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A Randomized Trial of Intraocular Lens Fixation Techniques with Penetrating Keratoplasty

DOI: 10.1016/s0161-6420(93)31458-2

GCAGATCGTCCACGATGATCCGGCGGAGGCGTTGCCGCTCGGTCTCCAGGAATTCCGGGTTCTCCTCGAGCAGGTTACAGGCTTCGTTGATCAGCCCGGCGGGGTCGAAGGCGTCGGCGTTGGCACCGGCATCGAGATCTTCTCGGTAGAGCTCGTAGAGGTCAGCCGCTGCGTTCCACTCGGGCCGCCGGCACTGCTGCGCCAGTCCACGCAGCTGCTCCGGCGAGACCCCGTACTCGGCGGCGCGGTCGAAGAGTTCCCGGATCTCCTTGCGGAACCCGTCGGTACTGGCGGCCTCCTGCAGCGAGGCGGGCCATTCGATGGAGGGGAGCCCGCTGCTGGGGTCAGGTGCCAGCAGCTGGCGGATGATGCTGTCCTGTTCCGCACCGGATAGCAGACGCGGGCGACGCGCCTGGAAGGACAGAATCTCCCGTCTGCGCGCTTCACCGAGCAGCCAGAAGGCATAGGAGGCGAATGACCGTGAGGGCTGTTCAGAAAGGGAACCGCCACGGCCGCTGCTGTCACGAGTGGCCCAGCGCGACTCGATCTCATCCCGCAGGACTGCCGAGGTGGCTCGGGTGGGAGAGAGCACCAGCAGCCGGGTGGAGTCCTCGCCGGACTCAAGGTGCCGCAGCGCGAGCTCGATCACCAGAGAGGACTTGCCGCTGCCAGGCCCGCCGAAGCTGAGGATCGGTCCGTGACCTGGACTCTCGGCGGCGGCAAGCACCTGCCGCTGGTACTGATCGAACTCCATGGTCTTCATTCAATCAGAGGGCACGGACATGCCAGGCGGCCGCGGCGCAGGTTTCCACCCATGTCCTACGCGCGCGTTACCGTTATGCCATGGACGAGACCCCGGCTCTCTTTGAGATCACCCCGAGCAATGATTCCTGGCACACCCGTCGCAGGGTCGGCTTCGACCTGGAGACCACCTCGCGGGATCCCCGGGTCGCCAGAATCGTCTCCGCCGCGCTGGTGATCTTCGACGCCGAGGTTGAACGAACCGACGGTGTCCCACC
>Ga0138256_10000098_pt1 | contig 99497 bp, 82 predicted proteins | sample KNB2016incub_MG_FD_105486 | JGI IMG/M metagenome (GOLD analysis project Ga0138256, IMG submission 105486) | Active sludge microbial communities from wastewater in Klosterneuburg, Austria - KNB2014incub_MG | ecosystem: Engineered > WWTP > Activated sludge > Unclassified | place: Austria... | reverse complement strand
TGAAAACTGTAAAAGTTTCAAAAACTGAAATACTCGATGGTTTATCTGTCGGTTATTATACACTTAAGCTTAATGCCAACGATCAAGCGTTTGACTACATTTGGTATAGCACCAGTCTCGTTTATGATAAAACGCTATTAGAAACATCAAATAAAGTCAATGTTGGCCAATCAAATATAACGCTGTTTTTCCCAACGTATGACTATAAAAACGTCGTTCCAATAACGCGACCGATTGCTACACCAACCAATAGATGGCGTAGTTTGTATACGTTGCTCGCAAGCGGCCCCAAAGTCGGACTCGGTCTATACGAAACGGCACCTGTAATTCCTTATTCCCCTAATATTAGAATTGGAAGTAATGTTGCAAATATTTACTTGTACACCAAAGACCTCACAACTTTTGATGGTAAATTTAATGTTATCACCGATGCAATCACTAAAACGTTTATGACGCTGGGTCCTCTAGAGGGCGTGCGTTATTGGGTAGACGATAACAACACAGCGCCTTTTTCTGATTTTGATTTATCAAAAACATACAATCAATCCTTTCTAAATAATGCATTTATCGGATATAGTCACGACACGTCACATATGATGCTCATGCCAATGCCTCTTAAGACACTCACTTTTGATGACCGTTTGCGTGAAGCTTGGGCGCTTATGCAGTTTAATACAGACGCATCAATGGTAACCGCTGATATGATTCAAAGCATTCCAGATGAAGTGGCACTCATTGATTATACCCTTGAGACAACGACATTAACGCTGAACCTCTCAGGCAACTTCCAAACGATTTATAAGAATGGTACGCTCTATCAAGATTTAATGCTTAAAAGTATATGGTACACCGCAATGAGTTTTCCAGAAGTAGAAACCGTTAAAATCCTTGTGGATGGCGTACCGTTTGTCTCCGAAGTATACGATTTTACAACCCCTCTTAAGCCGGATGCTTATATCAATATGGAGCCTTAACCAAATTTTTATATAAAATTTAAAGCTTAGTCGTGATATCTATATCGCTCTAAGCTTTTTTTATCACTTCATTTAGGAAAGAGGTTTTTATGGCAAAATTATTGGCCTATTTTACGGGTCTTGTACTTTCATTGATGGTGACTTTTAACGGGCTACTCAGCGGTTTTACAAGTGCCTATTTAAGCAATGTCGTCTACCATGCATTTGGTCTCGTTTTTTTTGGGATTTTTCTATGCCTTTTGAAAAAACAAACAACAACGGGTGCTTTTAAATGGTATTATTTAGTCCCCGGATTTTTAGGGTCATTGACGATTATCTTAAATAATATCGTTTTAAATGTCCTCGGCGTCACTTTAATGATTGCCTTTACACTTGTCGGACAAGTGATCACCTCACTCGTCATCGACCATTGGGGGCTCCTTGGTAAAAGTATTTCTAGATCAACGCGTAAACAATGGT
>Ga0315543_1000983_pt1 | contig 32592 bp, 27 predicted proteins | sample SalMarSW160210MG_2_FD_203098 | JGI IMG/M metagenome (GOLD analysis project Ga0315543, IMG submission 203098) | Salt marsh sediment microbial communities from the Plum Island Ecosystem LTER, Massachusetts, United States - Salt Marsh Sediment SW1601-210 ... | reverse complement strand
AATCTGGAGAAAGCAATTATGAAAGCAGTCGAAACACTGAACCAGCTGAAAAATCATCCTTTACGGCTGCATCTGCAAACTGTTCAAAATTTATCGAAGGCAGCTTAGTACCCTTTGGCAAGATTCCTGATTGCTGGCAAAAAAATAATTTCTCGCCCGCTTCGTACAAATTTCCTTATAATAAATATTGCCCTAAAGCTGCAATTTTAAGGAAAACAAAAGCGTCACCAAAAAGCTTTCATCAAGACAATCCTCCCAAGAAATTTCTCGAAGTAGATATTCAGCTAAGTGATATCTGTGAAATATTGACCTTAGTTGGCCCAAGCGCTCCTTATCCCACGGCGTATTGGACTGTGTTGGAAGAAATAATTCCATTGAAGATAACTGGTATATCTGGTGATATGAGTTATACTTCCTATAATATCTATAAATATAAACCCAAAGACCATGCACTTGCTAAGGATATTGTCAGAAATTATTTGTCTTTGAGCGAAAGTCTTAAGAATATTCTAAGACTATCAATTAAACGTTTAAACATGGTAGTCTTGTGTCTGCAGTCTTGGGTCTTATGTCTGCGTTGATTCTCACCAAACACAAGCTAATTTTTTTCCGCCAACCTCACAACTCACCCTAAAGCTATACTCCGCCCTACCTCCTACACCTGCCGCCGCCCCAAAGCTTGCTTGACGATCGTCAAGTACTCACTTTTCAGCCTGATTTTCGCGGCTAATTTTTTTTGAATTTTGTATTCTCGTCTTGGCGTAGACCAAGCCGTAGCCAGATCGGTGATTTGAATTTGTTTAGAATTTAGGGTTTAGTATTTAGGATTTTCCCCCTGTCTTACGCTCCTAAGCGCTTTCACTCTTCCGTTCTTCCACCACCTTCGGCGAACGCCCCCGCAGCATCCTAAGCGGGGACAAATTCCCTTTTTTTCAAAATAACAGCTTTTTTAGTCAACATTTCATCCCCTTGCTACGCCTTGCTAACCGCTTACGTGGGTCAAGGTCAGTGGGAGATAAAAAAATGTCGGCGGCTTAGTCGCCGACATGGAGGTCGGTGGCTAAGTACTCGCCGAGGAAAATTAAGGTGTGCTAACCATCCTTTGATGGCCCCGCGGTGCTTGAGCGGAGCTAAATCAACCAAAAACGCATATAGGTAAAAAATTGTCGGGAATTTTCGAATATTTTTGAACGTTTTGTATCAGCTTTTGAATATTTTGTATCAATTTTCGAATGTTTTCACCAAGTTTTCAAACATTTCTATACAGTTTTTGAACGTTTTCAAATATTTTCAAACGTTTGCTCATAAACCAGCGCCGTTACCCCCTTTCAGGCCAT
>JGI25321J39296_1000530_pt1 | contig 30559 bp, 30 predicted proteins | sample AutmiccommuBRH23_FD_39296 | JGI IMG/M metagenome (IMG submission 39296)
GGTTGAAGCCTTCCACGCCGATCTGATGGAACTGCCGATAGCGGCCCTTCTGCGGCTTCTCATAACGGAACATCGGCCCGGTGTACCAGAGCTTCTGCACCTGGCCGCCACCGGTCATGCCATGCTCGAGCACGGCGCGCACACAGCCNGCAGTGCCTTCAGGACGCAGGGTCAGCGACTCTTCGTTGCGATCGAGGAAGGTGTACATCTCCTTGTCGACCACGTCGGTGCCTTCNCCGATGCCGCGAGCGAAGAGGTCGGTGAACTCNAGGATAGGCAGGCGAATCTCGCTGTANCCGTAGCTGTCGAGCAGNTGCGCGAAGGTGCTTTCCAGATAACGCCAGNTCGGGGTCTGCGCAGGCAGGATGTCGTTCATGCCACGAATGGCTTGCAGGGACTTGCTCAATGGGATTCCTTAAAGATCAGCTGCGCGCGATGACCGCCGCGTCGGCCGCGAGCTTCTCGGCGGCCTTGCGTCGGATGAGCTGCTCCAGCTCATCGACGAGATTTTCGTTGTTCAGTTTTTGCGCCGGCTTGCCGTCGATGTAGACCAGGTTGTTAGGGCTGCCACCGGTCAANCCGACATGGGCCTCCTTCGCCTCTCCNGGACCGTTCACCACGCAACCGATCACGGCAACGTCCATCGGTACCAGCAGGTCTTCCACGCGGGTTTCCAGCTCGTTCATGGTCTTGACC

Purpose: Pseudophakic corneal edema is the principal indication for penetrating keratoplasty in the United States. Currently, three techniques of intraocular lens (IOL) fixation during penetrating keratoplasty for this condition are commonly used—flexible anterior chamber IOL (AC IOL) implantation, iris suture fixation of a posterior chamber IOL (PC IOL), and transscleral suture fixation of a PC IOL. This study represents the first prospective, randomized comparison of these three techniques. Methods: One hundred seventy-six consecutive patients with pseudophakic corneal edema who underwent penetrating keratoplasty with IOL exchange were randomized to one of the three implantation techniques. Standardized evaluations were performed at baseline and at 6, 12, and 18 months postoperatively. Life-table analysis provided cumulative risk estimates for specific complications. Results: Randomization produced comparable groups at baseline. The cumulative risk of macular edema was significantly less for the iris fixation cohort than for either the AC IOL or scleral fixation group. A complications index was constructed based on the major adverse outcomes of glaucoma escalation, cystoid macular edema, IOL dislocation, and graft failure. A significantly lower risk of complication was found for iris compared with scleral fixation of PC IOLs. Conclusion: The authors conclude that transscleral fixation of the PC IOL at the time of penetrating keratoplasty for pseudophakic corneal edema is associated with a greater risk of adverse outcome than iris fixation of a PC IOL.

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